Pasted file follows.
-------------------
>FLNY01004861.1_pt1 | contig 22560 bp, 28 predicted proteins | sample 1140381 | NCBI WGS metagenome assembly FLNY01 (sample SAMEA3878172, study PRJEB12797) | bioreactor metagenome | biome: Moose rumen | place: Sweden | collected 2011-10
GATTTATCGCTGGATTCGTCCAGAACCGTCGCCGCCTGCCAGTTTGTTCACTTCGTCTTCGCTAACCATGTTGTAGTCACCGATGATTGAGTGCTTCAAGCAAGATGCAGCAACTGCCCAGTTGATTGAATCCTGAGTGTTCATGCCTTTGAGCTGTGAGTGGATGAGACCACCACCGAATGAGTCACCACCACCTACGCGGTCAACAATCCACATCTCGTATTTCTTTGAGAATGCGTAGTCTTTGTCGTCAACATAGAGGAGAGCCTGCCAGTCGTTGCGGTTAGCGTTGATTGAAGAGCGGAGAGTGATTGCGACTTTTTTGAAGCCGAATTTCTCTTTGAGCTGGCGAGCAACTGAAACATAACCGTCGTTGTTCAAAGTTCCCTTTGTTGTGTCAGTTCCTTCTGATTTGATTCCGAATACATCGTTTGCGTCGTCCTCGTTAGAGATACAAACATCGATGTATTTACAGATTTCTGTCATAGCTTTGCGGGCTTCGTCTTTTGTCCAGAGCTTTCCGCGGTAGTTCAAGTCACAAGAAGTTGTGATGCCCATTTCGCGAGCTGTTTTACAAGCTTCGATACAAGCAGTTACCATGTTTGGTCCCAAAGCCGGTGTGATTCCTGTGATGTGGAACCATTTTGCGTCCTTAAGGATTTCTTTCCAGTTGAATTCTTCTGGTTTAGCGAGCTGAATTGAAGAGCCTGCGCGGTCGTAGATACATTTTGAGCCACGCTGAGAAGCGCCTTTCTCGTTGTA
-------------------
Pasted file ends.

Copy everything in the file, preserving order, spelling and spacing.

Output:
>FLNY01004861.1_pt1 | contig 22560 bp, 28 predicted proteins | sample 1140381 | NCBI WGS metagenome assembly FLNY01 (sample SAMEA3878172, study PRJEB12797) | bioreactor metagenome | biome: Moose rumen | place: Sweden | collected 2011-10
GATTTATCGCTGGATTCGTCCAGAACCGTCGCCGCCTGCCAGTTTGTTCACTTCGTCTTCGCTAACCATGTTGTAGTCACCGATGATTGAGTGCTTCAAGCAAGATGCAGCAACTGCCCAGTTGATTGAATCCTGAGTGTTCATGCCTTTGAGCTGTGAGTGGATGAGACCACCACCGAATGAGTCACCACCACCTACGCGGTCAACAATCCACATCTCGTATTTCTTTGAGAATGCGTAGTCTTTGTCGTCAACATAGAGGAGAGCCTGCCAGTCGTTGCGGTTAGCGTTGATTGAAGAGCGGAGAGTGATTGCGACTTTTTTGAAGCCGAATTTCTCTTTGAGCTGGCGAGCAACTGAAACATAACCGTCGTTGTTCAAAGTTCCCTTTGTTGTGTCAGTTCCTTCTGATTTGATTCCGAATACATCGTTTGCGTCGTCCTCGTTAGAGATACAAACATCGATGTATTTACAGATTTCTGTCATAGCTTTGCGGGCTTCGTCTTTTGTCCAGAGCTTTCCGCGGTAGTTCAAGTCACAAGAAGTTGTGATGCCCATTTCGCGAGCTGTTTTACAAGCTTCGATACAAGCAGTTACCATGTTTGGTCCCAAAGCCGGTGTGATTCCTGTGATGTGGAACCATTTTGCGTCCTTAAGGATTTCTTTCCAGTTGAATTCTTCTGGTTTAGCGAGCTGAATTGAAGAGCCTGCGCGGTCGTAGATACATTTTGAGCCACGCTGAGAAGCGCCTTTCTCGTTGTA